There hasn't been enough balance and there has been too much scaremongering in the Covid-19 discussion.

By and large these commentators come from the well-paid confines of academia. They have never had to put their theories into practice.

It is all very well for them to spread fear and demand total lockdowns, given the comfortable six-figure salaries many of them receive.

The views expressed on Prime Time by Dr Martin Feeley finally brought some balance to the debate. He challenged the prevailing narrative.

Lest we forget, his views resulted in him losing his job as the Clinical Director of the Dublin Midlands Hospital Group.

His comments were not just thought-provoking but rang true. He said people were scared, depressed, and frightened.

They were living in fear and in a state of panic. He called for an end to the draconian restrictions which would then enable young people to live a life rather than just exist.

That's why I welcome the government's decision to challenge the NPHET narrative and take ownership of the crisis.

To borrow a sporting analogy, the ball is very much in our court now.

We must all take personal responsibility - which many of us have not done in recent times - for our behaviour.

As Taoiseach Micheál Martin said on Monday night 'Ní neart go cur le chéile.' There is no strength without unity.

Left reeling on Sunday night when NPHET launched their Scud missile, my mood became crankier on Monday when the GAA announced they were banning all club activity.

Initially I was very angry. I felt the GAA had panicked and jumped the gun.

As the week progressed, I started to see their decision in a different light, and I came around to accepting why the GAA had acted.

There was an element of overreaction - banning the playing of under-age matches, for example, makes little or no sense.

The GAA shouldn't have to carry the can for what happened after matches and, in particular, the post-county-final celebrations which have received plenty of airing on social media.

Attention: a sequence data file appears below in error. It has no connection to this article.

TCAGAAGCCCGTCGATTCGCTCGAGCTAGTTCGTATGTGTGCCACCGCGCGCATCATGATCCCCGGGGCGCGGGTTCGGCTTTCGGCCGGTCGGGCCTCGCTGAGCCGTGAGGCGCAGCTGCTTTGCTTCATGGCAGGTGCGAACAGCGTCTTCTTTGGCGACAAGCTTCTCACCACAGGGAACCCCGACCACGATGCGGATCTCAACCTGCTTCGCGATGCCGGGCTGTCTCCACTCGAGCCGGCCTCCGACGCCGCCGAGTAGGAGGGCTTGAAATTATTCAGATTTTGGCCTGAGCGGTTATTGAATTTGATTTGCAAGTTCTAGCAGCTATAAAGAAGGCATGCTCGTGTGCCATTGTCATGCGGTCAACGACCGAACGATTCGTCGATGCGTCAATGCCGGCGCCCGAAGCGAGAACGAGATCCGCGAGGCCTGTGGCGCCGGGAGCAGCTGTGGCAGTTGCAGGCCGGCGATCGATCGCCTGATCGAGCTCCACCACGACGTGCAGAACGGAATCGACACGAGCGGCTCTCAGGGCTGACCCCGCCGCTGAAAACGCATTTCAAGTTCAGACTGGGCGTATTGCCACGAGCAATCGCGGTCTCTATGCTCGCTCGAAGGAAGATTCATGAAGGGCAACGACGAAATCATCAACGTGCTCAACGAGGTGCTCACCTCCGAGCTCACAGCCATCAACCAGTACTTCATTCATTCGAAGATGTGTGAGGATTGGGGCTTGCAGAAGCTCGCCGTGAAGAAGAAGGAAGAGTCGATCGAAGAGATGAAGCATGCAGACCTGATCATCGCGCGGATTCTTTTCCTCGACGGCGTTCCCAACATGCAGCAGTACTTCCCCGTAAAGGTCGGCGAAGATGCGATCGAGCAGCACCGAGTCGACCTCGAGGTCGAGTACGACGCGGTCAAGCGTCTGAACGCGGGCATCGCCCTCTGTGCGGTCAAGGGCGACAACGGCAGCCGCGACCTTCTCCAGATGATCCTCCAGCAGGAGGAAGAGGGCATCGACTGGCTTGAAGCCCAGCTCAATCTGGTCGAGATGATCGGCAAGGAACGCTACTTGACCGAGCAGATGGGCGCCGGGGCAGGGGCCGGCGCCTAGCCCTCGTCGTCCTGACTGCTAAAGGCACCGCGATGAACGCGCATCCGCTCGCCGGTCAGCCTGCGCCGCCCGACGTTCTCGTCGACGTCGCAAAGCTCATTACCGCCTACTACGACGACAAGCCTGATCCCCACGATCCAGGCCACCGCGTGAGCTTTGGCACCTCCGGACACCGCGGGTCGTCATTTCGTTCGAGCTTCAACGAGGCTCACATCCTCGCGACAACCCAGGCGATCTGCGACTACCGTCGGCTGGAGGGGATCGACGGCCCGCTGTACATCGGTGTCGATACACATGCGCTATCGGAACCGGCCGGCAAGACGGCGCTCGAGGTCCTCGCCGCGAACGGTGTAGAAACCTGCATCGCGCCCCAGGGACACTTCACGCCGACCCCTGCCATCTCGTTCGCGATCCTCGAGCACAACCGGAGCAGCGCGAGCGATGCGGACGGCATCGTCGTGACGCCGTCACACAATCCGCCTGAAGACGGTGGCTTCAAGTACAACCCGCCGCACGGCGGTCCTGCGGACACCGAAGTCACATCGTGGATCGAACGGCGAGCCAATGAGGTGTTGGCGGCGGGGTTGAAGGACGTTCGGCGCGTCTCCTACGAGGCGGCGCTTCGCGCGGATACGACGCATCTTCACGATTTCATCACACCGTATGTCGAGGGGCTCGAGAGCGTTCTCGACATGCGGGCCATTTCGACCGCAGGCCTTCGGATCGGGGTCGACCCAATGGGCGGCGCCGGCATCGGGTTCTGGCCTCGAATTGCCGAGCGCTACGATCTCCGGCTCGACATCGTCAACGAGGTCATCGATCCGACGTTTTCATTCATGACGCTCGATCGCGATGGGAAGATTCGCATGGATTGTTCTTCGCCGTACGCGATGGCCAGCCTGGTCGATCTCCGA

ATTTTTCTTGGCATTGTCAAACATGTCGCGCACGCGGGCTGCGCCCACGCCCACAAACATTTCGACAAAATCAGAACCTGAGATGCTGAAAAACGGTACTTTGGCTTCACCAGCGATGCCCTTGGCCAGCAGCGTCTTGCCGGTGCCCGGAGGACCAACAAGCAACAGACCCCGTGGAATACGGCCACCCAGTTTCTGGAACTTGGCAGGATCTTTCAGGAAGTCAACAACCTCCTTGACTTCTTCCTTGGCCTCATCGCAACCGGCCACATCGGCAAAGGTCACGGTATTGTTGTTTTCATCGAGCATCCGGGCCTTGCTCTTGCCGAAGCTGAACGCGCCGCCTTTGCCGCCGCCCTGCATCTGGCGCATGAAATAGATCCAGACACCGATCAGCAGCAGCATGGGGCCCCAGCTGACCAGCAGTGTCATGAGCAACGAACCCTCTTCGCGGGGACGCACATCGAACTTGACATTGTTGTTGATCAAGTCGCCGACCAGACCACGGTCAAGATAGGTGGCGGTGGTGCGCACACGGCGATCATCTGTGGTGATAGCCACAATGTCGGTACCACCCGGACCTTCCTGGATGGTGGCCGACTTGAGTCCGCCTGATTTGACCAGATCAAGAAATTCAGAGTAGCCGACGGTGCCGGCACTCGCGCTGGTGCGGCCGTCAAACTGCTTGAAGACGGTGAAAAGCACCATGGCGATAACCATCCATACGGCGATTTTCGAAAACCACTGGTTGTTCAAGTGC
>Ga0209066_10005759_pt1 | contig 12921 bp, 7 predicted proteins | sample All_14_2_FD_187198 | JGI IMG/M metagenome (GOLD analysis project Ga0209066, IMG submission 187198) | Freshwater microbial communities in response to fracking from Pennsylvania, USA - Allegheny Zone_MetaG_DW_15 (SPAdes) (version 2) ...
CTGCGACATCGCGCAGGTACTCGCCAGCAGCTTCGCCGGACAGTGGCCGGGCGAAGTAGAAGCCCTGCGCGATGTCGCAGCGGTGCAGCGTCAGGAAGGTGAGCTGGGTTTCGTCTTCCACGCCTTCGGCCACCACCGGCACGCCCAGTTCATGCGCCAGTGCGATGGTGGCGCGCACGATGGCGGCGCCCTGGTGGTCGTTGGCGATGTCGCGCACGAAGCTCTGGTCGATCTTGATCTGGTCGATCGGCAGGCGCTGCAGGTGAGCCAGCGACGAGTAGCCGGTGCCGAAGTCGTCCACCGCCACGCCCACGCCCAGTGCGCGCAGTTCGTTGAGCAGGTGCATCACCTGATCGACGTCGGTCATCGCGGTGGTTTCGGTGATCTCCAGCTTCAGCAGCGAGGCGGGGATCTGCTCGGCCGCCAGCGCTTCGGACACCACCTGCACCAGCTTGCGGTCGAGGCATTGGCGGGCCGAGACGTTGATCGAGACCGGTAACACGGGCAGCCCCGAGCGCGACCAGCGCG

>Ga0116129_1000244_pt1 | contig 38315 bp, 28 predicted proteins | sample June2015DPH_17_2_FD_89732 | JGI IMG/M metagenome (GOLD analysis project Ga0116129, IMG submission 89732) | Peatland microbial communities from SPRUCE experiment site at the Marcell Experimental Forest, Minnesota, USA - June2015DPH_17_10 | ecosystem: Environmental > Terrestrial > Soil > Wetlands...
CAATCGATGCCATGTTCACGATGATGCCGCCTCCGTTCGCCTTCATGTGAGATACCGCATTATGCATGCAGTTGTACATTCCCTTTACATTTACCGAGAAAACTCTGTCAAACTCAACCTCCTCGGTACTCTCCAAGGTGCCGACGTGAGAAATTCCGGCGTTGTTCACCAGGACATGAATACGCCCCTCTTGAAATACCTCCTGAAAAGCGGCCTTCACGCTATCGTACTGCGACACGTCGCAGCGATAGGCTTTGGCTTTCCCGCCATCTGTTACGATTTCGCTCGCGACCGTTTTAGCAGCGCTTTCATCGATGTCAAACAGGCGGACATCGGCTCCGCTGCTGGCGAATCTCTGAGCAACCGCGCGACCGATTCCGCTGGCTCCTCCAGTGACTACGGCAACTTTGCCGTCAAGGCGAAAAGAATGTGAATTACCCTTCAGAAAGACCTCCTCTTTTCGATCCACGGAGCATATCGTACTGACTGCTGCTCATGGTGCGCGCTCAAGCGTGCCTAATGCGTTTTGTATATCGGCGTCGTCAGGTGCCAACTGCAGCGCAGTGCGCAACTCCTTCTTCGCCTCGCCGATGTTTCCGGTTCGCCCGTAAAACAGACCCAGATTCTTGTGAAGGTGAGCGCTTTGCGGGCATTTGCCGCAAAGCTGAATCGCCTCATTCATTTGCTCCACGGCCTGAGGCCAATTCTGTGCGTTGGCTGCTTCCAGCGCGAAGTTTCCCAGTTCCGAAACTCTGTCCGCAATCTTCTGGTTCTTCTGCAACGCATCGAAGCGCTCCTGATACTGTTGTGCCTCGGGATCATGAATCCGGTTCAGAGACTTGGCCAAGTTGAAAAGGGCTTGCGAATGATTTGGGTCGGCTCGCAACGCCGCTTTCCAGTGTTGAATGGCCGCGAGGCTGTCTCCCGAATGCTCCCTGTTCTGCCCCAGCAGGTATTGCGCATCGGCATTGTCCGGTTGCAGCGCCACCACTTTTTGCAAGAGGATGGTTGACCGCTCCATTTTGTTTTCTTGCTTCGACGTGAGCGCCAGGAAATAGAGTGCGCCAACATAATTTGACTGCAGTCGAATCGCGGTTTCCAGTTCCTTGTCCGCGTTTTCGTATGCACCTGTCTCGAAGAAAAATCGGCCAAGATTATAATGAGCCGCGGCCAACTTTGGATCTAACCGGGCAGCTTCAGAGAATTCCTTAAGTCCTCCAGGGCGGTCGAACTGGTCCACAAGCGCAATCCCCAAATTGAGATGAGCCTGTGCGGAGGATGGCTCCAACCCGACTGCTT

I'm not condoning what happened, but I worry about an overreaction to it.

My plea to everybody is not to demonise the clubs, players, or fans for letting their emotions get the better of their judgement.

There was an element of political nous about the GAA's decision on this.

Essentially, it was a pre-emptive strike aimed at quelling the surge of negative publicity which was threatening to erupt over a series of issues.

Aside from the celebrations aspect, there was a growing disquiet about the number of spectators which were gaining admission to matches, and their behaviour once inside the grounds. Few wore masks and there was no real effort made to do social distancing.

These issues were within the remit of the GAA and could have been better regulated - but most county boards just turned a blind eye to what was happening.

The GAA needs the government on its side right now. Essentially, they are depending on the €15m aid package promised by the government to enable the All-Ireland series to be played. They cannot afford to jeopardise that grant.

So, to cut to the chase, I welcome the GAA's ban.

They needed to send out a clear message to their members and, indeed, the entire nation.

To pardon the pun, we have taken our eye off the ball.

We have become casual and lazy in relation to the rules surrounding the virus.

We have adopted an a-la-carte approach to the regulations, turning a blind eye to clear breaches.

As a friend of mind suggested: "We were tearing the arse out of it."

It couldn't carry on and it couldn't be ignored. So, the GAA were right to sound the clarion call.

Everybody wants to see the All-Ireland championships played as it will give a bit of spirit to those thousands of people who love hurling and Gaelic football.

Hopefully the GAA's move will ensure that we are taken back on the straight and narrow again and taking personal responsibility for what we do every day.

We're at the 11th hour - let's not mess it up now.